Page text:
"I must say that's an alarming thought."
"Yeah." He was quiet for a moment. "But then, I got my double killed, so I never got a chance to find out. . . . So that's twice I've 'died.' . . . Don't they say the third time's the charm?" He slipped the gun into his left hand and tipped it back, pointing the barrel toward his face.
"Ed!" Roy grabbed for the gun, one hand on the barrel to angle it away, the other hand over Edward's. "Ed, don't. Just . . . don't. Please."
He didn't react, just stared at the older man's hands with the same dull, tired expression, and Roy finally pulled the gun out of his unresisting fingers.
"Ed, that's not the answer. I know it can be tempting, but that's never the answer." He set the handgun down on his other side, away from Edward, and looked at the blond with concern.
"It's not that I really want to die," Edward said after a long moment. "I just don't see much point in being alive."
"What about your brother? Maybe he doesn't 'need' you the way he used to, but wouldn't he be upset if you killed yourself? Wouldn't he miss you?"
"I know. . . . That's why I haven't done it yet." There was another pause, then he said, almost thoughtfully, "You don't call me 'Ed' like that very often."
"I—what? I suppose I don't. . . ."
"You always called me 'Fullmetal.' I don't mind it. But sometimes . . . it used to feel like you didn't even know my name."
Roy cleared his throat. "To be honest . . . I'm horrible with names. It was months before I could reliably remember yours, and by that time I was in the habit of using your title. It wasn't any sort of reflection on you," he attempted a smile to reassure him, "just one of my shortcomings. If it weren't for Hawkeye's discrete prompts I would have made a fool of myself on more than one occasion by forgetting some important general's name."
For just a moment, there was a flicker of a smile across the young man's face.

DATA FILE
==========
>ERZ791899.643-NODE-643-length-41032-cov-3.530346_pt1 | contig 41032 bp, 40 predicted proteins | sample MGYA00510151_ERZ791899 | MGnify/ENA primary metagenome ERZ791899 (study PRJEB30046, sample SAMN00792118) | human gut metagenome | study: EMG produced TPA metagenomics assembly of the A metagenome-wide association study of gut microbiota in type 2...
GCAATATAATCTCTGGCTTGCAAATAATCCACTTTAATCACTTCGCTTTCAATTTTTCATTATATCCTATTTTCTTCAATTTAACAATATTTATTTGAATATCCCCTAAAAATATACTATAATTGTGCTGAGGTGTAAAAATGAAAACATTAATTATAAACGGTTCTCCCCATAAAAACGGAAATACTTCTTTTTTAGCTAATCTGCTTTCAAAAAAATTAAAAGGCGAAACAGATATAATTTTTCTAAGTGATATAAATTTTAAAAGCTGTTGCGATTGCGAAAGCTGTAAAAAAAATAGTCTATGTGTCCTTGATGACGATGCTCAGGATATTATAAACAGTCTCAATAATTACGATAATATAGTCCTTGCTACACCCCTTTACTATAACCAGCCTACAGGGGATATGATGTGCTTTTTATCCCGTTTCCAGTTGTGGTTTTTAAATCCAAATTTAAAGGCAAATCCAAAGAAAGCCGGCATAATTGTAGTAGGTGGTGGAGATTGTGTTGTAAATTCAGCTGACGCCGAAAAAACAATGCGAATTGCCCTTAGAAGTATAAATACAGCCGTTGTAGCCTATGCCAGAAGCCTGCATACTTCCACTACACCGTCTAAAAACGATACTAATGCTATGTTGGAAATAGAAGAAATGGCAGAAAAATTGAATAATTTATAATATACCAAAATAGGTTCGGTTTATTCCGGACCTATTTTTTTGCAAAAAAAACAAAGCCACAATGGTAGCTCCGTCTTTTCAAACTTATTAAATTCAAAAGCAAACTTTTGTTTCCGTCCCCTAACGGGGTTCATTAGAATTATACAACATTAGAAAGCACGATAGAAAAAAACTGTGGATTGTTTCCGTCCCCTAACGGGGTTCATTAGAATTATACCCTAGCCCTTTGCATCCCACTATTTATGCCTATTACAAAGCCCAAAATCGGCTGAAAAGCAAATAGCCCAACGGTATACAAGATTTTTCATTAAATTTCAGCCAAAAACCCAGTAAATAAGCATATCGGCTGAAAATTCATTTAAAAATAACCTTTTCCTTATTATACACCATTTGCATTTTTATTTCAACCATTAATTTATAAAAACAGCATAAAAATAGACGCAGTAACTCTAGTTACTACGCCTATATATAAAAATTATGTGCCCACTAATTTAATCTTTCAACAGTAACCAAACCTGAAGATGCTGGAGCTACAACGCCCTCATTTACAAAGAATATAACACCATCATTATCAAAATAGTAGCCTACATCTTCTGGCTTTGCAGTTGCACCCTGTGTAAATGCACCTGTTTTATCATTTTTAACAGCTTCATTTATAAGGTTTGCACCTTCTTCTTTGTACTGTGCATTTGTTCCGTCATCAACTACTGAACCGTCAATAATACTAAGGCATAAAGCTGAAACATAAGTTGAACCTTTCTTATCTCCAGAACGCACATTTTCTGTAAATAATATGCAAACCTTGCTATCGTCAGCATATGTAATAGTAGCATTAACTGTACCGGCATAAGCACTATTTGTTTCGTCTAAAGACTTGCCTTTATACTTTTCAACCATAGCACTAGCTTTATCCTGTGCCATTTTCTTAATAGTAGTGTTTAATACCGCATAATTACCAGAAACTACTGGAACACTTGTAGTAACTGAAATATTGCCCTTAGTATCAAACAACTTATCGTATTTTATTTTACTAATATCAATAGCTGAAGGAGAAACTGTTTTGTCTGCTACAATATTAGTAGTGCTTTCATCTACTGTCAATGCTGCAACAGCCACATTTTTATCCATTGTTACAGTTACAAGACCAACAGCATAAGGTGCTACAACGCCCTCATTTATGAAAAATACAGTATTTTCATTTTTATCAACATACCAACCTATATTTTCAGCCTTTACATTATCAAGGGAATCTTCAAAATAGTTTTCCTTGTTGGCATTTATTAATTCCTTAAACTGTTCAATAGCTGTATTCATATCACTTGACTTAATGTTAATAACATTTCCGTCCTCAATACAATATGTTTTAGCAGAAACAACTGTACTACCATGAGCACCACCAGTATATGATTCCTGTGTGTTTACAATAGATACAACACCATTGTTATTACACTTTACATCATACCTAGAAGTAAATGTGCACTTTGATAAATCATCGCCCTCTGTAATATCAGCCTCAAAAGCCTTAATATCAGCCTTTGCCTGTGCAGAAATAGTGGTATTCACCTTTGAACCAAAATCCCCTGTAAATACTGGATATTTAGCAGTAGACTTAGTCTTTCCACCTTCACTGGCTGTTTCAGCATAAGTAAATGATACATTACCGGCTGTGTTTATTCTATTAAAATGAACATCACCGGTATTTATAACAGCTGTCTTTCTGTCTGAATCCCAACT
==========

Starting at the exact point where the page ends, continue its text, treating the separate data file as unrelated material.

They sat in silence for a time. Edward watched the leaves blowing across the tiny back lawn. Roy watched Edward.
"Do you know what today is?"
"Hm?" Roy blinked at the sudden question. "It's . . . the third of October, isn't it? Why?"
He was silent a moment more, then said, "That's the day me and Al burned our house down, before we came to Central. I even scratched that date into the front of my watch. And a year ago today . . . we rebuilt our house. We'd been back from the other world for about a month or so, and it seemed the thing to do. Like it was the last loose end we had to tie up. And then . . . and then . . . there was nothing else."
The older man sighed, leaning back on his hands. "It's hard, loosing what you've spent so much of your life focused on. I know. I spent a lot of time drifting after the Fuhrer's death. Riza just about gave up on me."
Edward opened his mouth, then closed it. Roy waited. Finally the young man spoke again. "Ever since that day, when we burned our house, I've been working toward something. No, even before then, when Al and I were trying to get our mother back. And then, Al got his body back, but I was stuck in that other world, so I was focused on getting home. And then I did, but then we were back in that world, but that was okay, because I was focused on finding that crackpot and his bomb. And then we did, and somehow we not only fed that jackass and his bomb to the Gate, we managed to get ourselves dumped back here in the process. And I thought, this is great, because I never thought I'd get the chance to be home again. And Al's happy, 'cause he's home, and has his body and all his memories and everything. And Noah's happy now, 'cause she finally has a home, and nobody treats her like some kinda freak to be bought and sold. Winry and Granny are happy 'cause we're back and not part of the military anymore. Ros is happy. You've gotten back into the military's good graces after helping save Central, and you've got Hawkeye, so you're happy." Roy cleared his throat again and shifted, but Edward went on without noticing. "The homonculi are gone, and everybody's happy 'bout that. And, y'know, this is what I wanted. This is why I worked so hard for so long. But now, it's like . . . what's the point? Everybody's happy, so what's there for me to do?"
"Ed. . . ." He put a hand on the young man's shoulder. "Most people don't . . . have a focus like that. They live life to live life."
"I don't . . . know if I can."
"It's not going to be easy, at first, but please—please, give it a chance." He squeezed his shoulder. "Alphonse wouldn't be the only one to miss you."
Edward's jaw worked, and he turned away, looking off to the side. "But I don't . . . I don't know how. I don't know what to do."